CTO Straight Talk - Issue 2 - 55

Let's turn from security to privacy. How
are the two linked?
You can't have privacy without security. If our personal
spaces and records are not secure, we have less
privacy-we feel exposed and vulnerable, less secure.
Fundamentally, the argument for privacy is a moral
one. It is something we ought to have-not because it is
profitable or efficient, but because it is moral.

Traditionally, companies have been
paying less attention to privacy
concerns than to security threats. Is
this changing?
We are seeing the rising importance of customer and
user privacy in an increasing number of corporations.
Many now have Chief Privacy Officers, senior executives
responsible for managing the legal and reputational
risk of the personal data the corporation holds. These
executives are establishing rules and regulations even in
the absence of government mandate. They're doing this
actions like sending spam out to millions of e-mail
addresses, hoping that someone will fall for it and click
on a poisoned link. I think of them as the background
radiation of the Internet.
High-skill, low-focus attacks are more serious. These
include the more sophisticated attacks using newly
discovered "zero-day" vulnerabilities in software,

because it's good for business.

The Sony attack made clear the
link between security and privacy,
when hundreds of private e-mails
and personal information of Sony's
employees were made public.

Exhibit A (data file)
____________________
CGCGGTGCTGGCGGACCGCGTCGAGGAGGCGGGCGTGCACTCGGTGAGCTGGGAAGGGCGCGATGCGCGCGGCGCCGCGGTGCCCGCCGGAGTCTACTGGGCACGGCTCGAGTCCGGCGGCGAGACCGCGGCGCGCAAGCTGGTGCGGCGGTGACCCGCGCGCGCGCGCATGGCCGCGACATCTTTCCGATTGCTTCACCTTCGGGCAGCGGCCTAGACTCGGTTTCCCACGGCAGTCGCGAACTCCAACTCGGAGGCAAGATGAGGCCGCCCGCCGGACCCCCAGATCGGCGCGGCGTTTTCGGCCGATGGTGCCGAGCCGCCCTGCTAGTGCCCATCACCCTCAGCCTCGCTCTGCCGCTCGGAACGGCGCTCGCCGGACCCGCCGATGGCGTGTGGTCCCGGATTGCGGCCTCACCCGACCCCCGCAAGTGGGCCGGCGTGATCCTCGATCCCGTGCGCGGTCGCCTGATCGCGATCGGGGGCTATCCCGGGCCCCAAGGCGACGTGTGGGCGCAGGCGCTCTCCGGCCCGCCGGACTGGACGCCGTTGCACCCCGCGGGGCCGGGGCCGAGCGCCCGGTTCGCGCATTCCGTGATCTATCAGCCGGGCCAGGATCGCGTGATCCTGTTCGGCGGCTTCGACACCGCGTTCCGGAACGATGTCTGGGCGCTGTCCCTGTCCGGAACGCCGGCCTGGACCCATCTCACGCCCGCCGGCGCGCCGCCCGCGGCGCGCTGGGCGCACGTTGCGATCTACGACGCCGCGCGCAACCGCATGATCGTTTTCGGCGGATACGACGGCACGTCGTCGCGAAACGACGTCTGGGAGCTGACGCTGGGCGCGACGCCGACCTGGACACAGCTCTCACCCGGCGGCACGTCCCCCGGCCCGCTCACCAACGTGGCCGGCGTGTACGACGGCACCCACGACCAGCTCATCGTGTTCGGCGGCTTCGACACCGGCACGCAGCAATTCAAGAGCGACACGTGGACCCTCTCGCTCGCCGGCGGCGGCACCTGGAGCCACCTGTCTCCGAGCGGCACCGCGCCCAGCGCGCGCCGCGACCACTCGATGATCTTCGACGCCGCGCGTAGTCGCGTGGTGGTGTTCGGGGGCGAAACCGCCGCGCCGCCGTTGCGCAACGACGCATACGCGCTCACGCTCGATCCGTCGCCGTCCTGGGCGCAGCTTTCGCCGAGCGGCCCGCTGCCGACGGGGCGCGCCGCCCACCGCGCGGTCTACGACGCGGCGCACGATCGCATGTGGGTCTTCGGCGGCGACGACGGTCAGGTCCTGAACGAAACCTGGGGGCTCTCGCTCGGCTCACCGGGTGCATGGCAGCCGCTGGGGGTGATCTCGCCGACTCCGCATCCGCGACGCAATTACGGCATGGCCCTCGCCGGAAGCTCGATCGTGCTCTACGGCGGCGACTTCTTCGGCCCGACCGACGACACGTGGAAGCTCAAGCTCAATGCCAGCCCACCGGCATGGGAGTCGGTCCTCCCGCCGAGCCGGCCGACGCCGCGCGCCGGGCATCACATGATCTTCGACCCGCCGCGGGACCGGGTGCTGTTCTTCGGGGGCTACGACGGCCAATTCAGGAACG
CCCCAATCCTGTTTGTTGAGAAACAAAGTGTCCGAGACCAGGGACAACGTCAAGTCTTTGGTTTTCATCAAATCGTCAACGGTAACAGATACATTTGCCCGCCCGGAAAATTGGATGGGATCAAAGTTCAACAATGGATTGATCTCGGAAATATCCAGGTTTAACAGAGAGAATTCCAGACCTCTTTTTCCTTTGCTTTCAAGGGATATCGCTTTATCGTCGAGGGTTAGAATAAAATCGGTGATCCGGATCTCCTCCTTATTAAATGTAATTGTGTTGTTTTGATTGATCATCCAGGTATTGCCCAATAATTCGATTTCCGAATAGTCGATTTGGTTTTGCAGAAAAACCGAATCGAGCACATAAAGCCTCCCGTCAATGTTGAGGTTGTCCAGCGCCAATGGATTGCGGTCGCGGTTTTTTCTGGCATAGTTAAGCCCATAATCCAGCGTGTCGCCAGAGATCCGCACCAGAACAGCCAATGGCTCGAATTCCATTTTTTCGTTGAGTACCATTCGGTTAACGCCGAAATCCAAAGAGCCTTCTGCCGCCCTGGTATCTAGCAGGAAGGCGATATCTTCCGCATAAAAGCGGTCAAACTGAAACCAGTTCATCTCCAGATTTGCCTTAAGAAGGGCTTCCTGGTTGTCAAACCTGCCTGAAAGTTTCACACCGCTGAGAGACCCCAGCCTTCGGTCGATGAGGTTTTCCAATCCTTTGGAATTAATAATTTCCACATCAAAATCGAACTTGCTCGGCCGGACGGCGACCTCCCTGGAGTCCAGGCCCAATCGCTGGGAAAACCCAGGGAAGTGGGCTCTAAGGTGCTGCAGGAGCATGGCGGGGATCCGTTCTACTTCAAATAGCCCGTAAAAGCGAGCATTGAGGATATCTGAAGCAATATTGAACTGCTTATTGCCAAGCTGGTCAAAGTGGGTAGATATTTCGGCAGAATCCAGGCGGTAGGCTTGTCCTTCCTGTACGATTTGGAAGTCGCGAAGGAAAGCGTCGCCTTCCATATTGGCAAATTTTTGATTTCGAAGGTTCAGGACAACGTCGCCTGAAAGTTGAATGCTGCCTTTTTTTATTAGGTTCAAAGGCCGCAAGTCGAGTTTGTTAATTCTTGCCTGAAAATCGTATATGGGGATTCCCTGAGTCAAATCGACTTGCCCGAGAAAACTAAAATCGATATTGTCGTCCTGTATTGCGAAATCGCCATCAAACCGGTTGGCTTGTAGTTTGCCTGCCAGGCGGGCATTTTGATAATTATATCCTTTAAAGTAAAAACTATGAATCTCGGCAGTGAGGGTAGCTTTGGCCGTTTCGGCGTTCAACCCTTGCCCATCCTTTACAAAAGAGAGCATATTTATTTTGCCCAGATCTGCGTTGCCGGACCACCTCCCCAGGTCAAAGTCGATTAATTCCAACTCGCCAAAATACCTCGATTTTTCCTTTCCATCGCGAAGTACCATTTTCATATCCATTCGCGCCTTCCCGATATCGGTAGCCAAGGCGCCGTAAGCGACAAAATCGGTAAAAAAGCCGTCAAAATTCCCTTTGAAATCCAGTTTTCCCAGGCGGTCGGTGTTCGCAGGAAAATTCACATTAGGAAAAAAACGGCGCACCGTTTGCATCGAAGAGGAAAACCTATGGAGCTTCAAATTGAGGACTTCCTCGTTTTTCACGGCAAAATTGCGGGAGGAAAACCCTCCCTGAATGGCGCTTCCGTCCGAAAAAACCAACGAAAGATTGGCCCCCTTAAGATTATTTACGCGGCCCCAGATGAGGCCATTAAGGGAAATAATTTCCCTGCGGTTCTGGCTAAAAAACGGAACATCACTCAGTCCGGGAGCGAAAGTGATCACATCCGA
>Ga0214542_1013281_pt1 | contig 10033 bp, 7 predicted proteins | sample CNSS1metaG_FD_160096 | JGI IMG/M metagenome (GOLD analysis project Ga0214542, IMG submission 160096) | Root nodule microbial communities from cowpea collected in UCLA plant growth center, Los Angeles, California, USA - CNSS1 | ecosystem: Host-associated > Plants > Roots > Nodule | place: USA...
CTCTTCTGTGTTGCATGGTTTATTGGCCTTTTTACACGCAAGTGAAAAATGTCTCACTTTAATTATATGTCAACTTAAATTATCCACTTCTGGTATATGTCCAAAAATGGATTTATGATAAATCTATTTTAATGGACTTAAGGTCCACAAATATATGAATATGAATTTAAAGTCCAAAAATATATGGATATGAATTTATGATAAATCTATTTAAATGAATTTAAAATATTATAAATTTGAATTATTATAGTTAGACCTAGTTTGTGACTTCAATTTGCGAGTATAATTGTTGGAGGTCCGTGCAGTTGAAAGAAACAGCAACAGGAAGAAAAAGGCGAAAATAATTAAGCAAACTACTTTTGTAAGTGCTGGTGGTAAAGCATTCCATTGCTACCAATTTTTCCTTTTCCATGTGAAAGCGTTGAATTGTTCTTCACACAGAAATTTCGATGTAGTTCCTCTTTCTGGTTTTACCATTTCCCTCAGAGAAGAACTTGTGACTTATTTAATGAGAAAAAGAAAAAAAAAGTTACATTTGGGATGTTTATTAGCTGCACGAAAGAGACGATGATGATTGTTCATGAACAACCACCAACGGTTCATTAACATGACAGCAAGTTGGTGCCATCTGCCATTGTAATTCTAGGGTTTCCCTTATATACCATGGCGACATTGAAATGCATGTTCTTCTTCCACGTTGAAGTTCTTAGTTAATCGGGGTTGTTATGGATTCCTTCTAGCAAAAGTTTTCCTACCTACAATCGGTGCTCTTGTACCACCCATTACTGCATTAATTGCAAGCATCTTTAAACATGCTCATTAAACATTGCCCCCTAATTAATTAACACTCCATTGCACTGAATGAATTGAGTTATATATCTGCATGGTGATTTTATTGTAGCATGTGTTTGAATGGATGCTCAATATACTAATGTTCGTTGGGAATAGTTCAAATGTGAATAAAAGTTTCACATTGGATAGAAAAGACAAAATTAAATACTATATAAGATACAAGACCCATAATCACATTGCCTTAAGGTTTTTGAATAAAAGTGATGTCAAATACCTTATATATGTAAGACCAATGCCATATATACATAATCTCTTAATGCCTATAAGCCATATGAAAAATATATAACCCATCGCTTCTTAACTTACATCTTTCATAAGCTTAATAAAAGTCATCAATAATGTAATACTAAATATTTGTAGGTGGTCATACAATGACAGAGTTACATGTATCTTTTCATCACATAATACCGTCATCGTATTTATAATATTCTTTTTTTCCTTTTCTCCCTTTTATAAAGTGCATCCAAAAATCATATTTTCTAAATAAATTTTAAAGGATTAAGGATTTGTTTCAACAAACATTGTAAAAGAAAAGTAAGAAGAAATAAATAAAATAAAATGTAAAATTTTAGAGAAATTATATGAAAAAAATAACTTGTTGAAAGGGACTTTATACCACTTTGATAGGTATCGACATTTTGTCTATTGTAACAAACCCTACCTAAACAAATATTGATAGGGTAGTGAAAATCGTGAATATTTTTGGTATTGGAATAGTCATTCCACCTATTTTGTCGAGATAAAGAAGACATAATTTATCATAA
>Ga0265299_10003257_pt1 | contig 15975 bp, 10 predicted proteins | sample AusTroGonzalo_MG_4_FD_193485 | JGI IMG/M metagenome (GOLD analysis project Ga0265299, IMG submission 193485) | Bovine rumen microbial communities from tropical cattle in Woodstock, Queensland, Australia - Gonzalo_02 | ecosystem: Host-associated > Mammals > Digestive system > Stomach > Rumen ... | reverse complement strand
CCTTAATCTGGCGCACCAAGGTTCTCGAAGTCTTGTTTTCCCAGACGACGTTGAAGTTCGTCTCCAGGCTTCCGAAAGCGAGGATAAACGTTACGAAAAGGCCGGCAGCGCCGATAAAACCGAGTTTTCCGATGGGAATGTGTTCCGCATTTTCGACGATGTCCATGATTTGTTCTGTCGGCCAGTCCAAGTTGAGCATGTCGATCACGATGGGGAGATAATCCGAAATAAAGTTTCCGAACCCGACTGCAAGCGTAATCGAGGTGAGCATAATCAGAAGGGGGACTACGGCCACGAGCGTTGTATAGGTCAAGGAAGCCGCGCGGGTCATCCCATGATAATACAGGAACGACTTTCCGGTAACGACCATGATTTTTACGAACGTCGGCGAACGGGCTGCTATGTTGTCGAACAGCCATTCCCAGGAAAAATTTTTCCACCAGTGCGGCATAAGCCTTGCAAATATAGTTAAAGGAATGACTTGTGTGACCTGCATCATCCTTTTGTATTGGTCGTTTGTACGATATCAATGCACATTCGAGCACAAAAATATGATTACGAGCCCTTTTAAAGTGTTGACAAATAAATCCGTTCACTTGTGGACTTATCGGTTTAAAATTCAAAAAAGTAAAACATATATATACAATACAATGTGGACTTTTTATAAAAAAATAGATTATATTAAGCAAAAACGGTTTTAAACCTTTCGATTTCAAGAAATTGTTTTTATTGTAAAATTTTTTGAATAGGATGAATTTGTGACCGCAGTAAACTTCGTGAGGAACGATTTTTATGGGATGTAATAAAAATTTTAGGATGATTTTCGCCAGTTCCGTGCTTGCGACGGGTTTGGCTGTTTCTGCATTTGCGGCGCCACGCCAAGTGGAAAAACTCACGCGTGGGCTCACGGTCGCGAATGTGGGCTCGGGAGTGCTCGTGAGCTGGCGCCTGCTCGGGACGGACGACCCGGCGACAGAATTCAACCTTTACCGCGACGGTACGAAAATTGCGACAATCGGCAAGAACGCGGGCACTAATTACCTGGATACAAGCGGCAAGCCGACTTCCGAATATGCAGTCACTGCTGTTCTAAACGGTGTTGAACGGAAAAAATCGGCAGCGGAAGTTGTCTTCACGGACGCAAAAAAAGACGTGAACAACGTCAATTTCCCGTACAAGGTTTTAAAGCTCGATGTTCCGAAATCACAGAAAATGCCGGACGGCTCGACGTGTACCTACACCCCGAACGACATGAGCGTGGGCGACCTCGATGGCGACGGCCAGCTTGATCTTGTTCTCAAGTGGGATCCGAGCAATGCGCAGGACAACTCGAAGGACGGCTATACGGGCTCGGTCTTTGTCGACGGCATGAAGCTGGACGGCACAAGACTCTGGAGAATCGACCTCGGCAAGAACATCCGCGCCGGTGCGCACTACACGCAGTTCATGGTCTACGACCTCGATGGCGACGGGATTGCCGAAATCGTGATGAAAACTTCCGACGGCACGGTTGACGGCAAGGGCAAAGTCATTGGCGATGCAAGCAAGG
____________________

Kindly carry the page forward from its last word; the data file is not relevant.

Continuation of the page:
systems, and networks. This is the sort of attack that

While companies need to improve their security against

affected Target, JPMorgan Chase, and most of the other

attacks, there's another equally important but much-

commercial networks that you've heard about in the past

less-discussed lesson here-companies should have an

year or so.

aggressive deletion policy. Everything is now digital, and

Even scarier are the high-skill, high-focus attacks-the
type that hit Sony. Low-focus attacks are easier to
defend against: If Home Depot's systems had been better
protected, the hackers would have just moved on to
an easier target. With attackers who are highly skilled
and highly focused, however, what matters is whether a
targeted company's security is superior to the attacker's
skills, not just to the security measures of other

storage is cheap-so why not save it all? But saving data,
especially e-mail and informal chats, is a liability. It's
also a security risk: the risk of exposure. The exposure
could be accidental. It could be the result of data
theft, as happened to Sony. Or it could be the result of
litigation. Whatever the reason, the best security
against these eventualities is not to have the data in
the first place.

companies. Often, it isn't. We're much better at relative

If Sony had had an aggressive data deletion policy,

security than we are at absolute security.

much of what was leaked couldn't have been stolen

CTO Straight Talk | 55



Table of Contents for the Digital Edition of CTO Straight Talk - Issue 2

Contents

CTO Straight Talk - Issue 2

http://magazine.straighttalkonline.com/cto/issue2
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